How to Write A Successful Tax Appeal and Win
For some taxpayers, the time may come when the IRS audits their income tax return.
There are two solutions taxpayers can take. One is to challenge the IRS’s proposed assessment in Tax Court or pay the amount, file a refund request. If rejected, taxpayers can file a refund suit challenging it in federal district court or the court of federal claims. But since court time is time-consuming, taxpayers often choose the secondary solution: confront the IRS Office of Appeals.
To dispute the revenue agent’s assessment, the taxpayer must file and write a logical and legal appeal that fights against the Revenue Agent Report within 30 days of the notice. This process allows the taxpayer the chance to overturn the IRS’s decision.
While an ideal resolution is to win and owe no additional tax, the seriousness of the appeal must be written professionally and presented with supporting evidence in favor of their arguments.
In short, the taxpayer’s appeal must meet a list of the required information.
- Contact information of the taxpayer
- A descriptive statement explaining the reasoning behind the appeal of the proposed assessment
- A copy of the proposed changes
- Identification of tax periods or years
- A detailed list of changes the taxpayer does not agree with, reasons why, facts supporting their position, and legal authority the taxpayer relies on; and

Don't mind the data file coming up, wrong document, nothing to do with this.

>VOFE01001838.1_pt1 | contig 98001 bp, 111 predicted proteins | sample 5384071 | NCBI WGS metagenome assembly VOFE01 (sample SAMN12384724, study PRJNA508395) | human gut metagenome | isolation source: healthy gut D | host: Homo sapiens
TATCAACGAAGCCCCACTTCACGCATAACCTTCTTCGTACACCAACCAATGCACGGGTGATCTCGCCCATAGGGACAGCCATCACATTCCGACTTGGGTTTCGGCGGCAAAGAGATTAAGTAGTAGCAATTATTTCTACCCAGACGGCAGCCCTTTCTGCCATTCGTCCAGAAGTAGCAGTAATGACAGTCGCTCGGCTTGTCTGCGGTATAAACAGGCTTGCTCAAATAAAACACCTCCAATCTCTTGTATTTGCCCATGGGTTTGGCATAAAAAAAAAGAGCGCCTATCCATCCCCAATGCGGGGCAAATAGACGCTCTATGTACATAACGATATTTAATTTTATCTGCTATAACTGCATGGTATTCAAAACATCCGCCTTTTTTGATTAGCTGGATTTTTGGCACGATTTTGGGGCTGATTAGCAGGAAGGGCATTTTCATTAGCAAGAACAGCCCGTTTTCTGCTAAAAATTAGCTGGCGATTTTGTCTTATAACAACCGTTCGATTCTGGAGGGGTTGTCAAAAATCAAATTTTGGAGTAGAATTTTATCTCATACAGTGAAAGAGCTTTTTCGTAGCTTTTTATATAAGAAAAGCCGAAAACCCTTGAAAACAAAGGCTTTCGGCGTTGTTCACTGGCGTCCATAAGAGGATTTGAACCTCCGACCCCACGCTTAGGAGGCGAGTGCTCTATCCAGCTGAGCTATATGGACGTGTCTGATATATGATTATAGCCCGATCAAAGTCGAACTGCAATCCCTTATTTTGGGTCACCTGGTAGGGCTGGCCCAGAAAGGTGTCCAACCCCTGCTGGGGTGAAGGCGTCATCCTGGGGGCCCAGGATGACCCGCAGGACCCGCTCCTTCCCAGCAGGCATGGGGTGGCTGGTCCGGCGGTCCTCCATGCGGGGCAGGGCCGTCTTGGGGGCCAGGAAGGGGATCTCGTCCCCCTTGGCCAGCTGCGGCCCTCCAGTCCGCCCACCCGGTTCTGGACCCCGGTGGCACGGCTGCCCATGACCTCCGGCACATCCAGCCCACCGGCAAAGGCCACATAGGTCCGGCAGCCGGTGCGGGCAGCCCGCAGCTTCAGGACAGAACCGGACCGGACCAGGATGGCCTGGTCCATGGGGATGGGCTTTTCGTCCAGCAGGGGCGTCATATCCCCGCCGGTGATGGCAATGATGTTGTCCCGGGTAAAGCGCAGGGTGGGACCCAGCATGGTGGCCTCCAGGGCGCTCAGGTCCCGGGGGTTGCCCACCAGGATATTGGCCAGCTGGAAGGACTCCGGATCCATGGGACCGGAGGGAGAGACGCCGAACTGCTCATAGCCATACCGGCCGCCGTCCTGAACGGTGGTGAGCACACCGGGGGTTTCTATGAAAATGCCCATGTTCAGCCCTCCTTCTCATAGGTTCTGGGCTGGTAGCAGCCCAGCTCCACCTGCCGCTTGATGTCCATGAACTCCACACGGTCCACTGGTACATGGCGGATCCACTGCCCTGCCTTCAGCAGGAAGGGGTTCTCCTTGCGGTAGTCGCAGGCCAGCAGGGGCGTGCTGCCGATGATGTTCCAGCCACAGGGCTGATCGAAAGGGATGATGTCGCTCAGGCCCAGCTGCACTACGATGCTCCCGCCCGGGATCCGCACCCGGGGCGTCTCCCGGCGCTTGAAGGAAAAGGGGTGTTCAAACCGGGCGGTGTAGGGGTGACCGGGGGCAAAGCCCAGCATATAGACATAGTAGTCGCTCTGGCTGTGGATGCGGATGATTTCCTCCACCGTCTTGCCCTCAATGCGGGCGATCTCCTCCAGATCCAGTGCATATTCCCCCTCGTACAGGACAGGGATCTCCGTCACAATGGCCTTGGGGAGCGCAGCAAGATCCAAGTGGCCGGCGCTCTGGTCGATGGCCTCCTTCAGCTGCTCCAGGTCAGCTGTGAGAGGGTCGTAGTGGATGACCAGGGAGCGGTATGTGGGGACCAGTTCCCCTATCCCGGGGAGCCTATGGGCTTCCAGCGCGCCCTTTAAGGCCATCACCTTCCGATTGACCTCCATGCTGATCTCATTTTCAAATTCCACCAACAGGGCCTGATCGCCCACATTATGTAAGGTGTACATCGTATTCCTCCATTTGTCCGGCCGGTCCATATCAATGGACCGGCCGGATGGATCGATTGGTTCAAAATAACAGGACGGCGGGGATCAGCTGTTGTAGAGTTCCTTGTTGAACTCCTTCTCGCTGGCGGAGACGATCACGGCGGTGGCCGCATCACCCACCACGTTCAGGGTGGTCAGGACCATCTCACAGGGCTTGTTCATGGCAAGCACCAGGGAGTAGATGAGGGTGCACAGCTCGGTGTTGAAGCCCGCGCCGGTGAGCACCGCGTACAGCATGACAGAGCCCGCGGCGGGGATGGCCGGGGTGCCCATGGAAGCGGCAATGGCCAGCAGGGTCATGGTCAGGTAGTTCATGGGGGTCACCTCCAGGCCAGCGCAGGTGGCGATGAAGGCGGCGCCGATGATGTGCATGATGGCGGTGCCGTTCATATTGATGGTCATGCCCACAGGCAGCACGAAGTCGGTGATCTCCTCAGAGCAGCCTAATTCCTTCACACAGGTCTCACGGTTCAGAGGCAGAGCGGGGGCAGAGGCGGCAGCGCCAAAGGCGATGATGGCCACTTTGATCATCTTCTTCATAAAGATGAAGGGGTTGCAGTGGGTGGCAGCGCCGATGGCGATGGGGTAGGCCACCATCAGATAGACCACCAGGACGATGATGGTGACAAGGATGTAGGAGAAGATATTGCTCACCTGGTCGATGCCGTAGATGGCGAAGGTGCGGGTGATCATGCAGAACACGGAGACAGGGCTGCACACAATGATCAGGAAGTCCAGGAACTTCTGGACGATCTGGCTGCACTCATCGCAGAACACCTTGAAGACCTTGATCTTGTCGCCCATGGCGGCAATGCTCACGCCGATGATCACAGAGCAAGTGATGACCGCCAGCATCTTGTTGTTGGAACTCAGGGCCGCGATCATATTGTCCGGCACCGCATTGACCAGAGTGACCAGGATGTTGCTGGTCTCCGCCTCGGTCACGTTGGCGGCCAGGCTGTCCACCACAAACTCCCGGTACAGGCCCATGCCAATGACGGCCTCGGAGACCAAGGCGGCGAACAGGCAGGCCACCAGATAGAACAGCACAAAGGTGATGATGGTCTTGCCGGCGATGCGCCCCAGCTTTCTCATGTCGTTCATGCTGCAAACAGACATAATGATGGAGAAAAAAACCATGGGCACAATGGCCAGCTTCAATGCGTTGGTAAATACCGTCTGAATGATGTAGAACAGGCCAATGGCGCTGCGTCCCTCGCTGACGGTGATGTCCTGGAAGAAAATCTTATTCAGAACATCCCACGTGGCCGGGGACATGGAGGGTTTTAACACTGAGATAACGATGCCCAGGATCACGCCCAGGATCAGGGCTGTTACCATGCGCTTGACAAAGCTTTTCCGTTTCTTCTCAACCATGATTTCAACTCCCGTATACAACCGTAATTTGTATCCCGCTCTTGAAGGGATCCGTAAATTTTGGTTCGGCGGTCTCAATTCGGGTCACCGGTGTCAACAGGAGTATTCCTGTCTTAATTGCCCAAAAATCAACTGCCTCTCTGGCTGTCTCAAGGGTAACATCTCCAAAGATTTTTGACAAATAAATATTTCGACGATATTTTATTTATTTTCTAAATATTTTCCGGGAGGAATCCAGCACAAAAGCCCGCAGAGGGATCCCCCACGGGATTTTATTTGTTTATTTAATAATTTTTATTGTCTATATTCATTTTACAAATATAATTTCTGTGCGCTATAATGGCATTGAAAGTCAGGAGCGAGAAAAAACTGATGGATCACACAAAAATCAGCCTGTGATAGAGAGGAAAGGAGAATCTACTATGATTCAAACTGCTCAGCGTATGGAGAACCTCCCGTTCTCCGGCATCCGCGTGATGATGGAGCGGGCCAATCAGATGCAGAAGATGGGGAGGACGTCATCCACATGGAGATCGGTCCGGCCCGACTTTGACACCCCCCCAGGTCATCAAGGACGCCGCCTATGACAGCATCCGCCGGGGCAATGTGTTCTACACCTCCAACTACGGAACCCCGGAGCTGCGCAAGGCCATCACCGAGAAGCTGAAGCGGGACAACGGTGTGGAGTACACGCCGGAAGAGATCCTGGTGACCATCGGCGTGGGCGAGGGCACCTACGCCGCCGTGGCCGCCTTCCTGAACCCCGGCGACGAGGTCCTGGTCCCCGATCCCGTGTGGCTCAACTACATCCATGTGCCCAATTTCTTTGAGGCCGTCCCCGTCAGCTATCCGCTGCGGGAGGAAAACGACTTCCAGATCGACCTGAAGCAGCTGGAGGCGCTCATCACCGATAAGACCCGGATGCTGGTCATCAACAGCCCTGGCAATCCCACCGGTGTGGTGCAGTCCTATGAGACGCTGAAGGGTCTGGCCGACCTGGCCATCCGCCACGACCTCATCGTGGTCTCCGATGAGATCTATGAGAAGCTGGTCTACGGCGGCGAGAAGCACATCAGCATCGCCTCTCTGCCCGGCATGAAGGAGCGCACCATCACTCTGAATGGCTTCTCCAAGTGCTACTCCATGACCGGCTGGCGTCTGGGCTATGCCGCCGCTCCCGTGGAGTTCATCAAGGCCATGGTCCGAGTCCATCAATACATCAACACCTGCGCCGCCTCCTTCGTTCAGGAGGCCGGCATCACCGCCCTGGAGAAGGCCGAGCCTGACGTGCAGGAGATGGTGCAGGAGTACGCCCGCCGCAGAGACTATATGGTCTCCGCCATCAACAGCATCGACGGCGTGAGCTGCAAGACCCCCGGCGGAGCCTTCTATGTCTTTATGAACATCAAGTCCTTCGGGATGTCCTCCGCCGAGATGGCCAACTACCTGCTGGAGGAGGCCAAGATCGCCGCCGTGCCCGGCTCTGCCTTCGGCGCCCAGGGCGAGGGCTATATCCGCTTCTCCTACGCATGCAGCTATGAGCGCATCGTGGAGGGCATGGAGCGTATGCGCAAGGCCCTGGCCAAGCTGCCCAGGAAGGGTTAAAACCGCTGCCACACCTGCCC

- A signature to verify the disputes are true
POV from an appeals officer
When evaluating the appeal, the appeals officer will use judgment on the hazards of litigation. The officer will look into the credibility, interpret the taxpayer’s facts, determine whether their points are conflicting, inconsistent, incomplete or missing.
With all that in mind, the format of the appeal is also vital, as it should be visually appealing for the revenue agent. Taxpayers should consider including dividing sections with clear subtopic headings, detailed bulleted lists for each argument, and easy-to-follow diagrams and tables.
As with any written document served to government agencies for reviewing purposes, taxpayers must continuously edit their appeal to clear any chance of misinterpretations by the revenue agent. The appeals process lives on the basis of timeliness, so taxpayers should also avoid criticizing how their audit was misjudged and vilifying the appeals officer.
Not only does the taxpayer hold the intellectual and creative power to write and serve an exemplary appeal, but 85% of appeal cases are resolved within one year of request.
By identifying weaknesses against the revenue agent’s disagreements, providing copies of documents supporting all positions, citing and applying relevant laws of the Internal Revenue Code, a taxpayer will find this procedure advantageous in negotiating for improved legal rationalizations.